Author tackles love, passion, appearance and reality in India
Meeting Montreal writer Merrily Weisbord the other day was a celebration, though you wouldn’t know it from looking at our table.
No alcohol, coffee, tea, cake or even bread—only a tape recorder, notebook and some papers were laid out at Mamie Clafouti, a charming bakery on St. Denis.
Though she had yet to take her daily swim, Weisbord was buoyant and full of joyful energy as I told her how much I loved reading her critically acclaimed The Love Queen of Malabar: Memoir of a Friendship With Kamala Das (McGill Queen’s University Press, 278 pages, $32.95).
This fascinating memoir of her 10-year friendship with South Indian poet-essayist-short-story writer
Kamala Das is a terrific read: informative, intimate, full of surprises and a triumph of friendship, trust and humanity.
Not that she needed more accolades for the book, published in 2010 a year after Das died. It has been recognized as a finely crafted work of literary non-fiction. It has the twists and turns of a fast-paced novel, but reveals much about India today, with the complex personality of one of its most beloved writers, and Weisbord’s reflections as she discovers the many layers of the writer and her life in far-off Kerala.
It was chosen as a finalist by the Writer’s Trust Non-Fiction Prize (2010), Charles Taylor Prize for Literary Non-Fiction (2011),
Quebec Writers’ Federation Mavis Gallant Prize for Non-Fiction (2011)
and the CBC’s Canada Reads: True Stories Top 40. Having put 10 years into research and writing, and by her reckoning countless rewrites and refinements, Weisbord is delighted with the way it was received.
“I was totally blown away, totally thrilled, happy, relieved,” she said.
The 278-page book reads at times like a thriller, with some incredible revelations about how a high-caste Indian woman from a privileged background is forced by her father into a marriage at age 15 because she flunked an exam.
The story reveals much about appearances and realities in India, love and passion, and one woman’s thirst to live life to the fullest.
In a society where tensions between Hindus and Muslims remain ever present, Das does the unthinkable at a mature age, in pursuit of love, and converts to Islam only to learn later of the deception that lies behind it all.
Yet we wonder about Das and her motives.
Is life a canvas for her boundless imagination?
It all started when Weisbord, looking for a new and different literary experience, decided to write a travel book intertwined with her relationship with India’s most famous literary figure.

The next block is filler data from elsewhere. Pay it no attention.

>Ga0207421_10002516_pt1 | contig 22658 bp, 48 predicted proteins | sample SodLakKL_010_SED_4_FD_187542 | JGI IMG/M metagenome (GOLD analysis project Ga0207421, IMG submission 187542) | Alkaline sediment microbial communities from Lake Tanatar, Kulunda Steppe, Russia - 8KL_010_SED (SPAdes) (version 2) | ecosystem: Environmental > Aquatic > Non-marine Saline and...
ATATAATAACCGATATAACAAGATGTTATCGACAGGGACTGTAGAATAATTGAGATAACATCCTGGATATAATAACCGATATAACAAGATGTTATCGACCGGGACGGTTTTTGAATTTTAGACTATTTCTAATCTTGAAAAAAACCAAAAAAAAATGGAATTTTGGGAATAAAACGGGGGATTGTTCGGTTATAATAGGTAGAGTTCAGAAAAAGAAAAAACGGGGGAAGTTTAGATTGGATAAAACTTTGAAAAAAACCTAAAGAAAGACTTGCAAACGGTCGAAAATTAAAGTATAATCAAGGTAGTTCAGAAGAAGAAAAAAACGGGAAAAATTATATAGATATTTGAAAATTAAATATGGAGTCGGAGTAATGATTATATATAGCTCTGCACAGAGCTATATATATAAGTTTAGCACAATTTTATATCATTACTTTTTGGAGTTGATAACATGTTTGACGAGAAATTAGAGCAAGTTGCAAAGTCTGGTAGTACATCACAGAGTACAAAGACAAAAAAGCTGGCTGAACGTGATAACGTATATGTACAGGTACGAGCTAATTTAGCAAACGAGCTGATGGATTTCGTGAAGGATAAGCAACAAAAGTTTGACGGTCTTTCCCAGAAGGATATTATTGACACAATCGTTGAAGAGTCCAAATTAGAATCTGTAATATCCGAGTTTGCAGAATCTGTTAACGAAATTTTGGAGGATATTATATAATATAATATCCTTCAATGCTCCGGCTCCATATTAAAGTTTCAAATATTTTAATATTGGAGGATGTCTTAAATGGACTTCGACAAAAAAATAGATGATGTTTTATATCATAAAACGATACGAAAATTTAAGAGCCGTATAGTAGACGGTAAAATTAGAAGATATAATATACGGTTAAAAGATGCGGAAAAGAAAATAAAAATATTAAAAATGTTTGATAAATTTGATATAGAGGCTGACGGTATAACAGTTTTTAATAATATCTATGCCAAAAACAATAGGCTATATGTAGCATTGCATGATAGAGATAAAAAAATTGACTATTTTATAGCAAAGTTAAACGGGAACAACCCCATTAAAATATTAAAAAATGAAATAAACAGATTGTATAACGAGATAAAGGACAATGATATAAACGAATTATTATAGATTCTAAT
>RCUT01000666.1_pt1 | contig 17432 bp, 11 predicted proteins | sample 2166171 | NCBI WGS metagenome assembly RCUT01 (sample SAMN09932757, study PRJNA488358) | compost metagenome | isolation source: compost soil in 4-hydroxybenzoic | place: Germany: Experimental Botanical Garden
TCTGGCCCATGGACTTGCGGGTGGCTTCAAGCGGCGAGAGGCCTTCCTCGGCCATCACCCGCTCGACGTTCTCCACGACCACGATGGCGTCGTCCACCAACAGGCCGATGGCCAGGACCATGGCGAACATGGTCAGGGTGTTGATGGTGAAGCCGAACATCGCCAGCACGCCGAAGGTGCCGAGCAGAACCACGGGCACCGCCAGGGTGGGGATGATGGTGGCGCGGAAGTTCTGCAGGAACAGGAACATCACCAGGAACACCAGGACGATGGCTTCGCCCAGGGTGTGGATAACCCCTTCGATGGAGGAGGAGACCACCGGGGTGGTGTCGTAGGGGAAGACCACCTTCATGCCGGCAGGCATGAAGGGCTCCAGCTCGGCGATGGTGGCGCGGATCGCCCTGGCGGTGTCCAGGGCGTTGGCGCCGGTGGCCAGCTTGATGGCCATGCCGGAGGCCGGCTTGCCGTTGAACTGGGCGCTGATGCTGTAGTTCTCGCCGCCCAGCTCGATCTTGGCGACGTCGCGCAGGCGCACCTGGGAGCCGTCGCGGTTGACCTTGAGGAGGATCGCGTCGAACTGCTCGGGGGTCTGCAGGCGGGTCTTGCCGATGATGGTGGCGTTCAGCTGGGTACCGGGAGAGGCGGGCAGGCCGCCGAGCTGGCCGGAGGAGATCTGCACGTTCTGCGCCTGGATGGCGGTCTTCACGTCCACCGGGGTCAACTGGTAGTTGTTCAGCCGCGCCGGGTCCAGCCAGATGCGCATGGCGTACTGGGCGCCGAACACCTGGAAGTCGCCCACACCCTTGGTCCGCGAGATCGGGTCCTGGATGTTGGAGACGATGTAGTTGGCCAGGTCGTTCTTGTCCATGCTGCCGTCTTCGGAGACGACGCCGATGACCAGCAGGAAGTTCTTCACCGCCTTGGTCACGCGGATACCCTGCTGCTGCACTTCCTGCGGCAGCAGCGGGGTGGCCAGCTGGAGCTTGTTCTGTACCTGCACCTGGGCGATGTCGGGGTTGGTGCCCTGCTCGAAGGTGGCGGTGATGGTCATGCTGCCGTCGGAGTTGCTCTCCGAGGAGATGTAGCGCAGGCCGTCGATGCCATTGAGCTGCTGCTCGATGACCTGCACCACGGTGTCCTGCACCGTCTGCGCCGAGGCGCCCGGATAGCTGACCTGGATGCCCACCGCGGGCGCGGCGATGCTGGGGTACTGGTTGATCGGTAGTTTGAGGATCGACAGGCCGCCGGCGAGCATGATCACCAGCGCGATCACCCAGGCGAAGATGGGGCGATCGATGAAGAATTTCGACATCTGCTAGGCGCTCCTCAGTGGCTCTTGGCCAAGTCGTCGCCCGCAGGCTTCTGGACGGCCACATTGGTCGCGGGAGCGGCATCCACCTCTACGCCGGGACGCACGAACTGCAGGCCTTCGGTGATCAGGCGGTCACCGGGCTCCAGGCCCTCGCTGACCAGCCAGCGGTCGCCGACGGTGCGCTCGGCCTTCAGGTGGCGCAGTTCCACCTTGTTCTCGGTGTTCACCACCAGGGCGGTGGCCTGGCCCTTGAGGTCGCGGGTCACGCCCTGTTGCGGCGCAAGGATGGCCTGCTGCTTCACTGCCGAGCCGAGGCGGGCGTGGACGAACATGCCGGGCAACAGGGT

An enjoyable aspect of the book is Das visiting the family’s Laurentian retreat, Weisbord Acres, in Prévost, and how the Love Queen of Malabar interacts with the extended family and even gets Merrily to secure more protection for herself in her common-law relationship with Arnie Gelbart.
A host of family pictures adds a visual element to the prose. It is laced with excerpts from Das’s writing and numerous tape-recorded comments from Das and Weisbord family members. The reader becomes part of the family.
“The first book I wrote was The Strangest Dream, which was to discover why people, who I thought were good people, like my parents, had joined the Communist Party in the 1930s. I really needed to know that because I lived through the Cold War and the demonization of Communists and I knew that wasn’t true of my parents and wanted to understand.
“My next book was Our Future Selves: Love, Life, Sex, and Aging, and I wanted to understand what it would be like to get older.
“I went to such people as Linus Pauling, Betty Friedan, as well as my dad and my aunts, to understand how to age in a healthy, curious and lively way, to enjoy life.”
Weisbord was 46 at the time.
With her veterinarian-daughter Kim Kachanoff, she wrote a book called Dogs With Jobs, which resulted in a five-year TV series.
When her three daughters became independent, Weisbord suddenly felt the desire “to fly out of myself and into a larger world.” She feared that if she “stayed put, conformity and familiarity would close around me like a shell.”
She conceived the book as a joint effort, but Das declined.
“When she said, ‘It’s your book,’ my heart sank. She said to me, ‘Be sharp as a knife,’ and I decided to publish everything she told me that was relevant to understand her life and work.”
Das did not hold back about being raped by her first husband, who preferred men as sexual partners, and was not above using her to seduce his superiors to advance his career. In so doing, the book exposes the complexity, duplicity, and dog-eat-dog world that co-exists alongside the spirituality of Indian society. But it is equally fascinating to read Weisbord’s thoughts and observations as the relationship develops.
She credits Philip Cercone, executive director of McGill-Queen’s University Press, with having the “guts” to take on a book such as hers in the literary-non-fiction genre, which faces major marketing challenges.
The gamble paid off big time, and its success helped Weisbord obtain another Canada Council grant to enable her to write her next book.
All she’ll say about it is the working title: “Blessed.”